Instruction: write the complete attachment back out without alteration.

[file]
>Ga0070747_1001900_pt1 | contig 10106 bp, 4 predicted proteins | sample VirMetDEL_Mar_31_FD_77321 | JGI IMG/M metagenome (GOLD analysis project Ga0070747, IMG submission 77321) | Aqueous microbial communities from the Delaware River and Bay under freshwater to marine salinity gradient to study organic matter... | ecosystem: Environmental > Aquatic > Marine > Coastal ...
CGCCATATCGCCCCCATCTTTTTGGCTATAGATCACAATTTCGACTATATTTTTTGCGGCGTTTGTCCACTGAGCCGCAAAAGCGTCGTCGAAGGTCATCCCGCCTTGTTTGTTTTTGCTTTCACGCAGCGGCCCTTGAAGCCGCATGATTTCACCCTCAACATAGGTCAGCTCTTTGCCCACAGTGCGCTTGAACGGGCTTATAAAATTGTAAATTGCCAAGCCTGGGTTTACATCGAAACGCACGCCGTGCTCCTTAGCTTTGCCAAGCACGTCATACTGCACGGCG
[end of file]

>Ga0070747_1001900_pt1 | contig 10106 bp, 4 predicted proteins | sample VirMetDEL_Mar_31_FD_77321 | JGI IMG/M metagenome (GOLD analysis project Ga0070747, IMG submission 77321) | Aqueous microbial communities from the Delaware River and Bay under freshwater to marine salinity gradient to study organic matter... | ecosystem: Environmental > Aquatic > Marine > Coastal ...
CGCCATATCGCCCCCATCTTTTTGGCTATAGATCACAATTTCGACTATATTTTTTGCGGCGTTTGTCCACTGAGCCGCAAAAGCGTCGTCGAAGGTCATCCCGCCTTGTTTGTTTTTGCTTTCACGCAGCGGCCCTTGAAGCCGCATGATTTCACCCTCAACATAGGTCAGCTCTTTGCCCACAGTGCGCTTGAACGGGCTTATAAAATTGTAAATTGCCAAGCCTGGGTTTACATCGAAACGCACGCCGTGCTCCTTAGCTTTGCCAAGCACGTCATACTGCACGGCG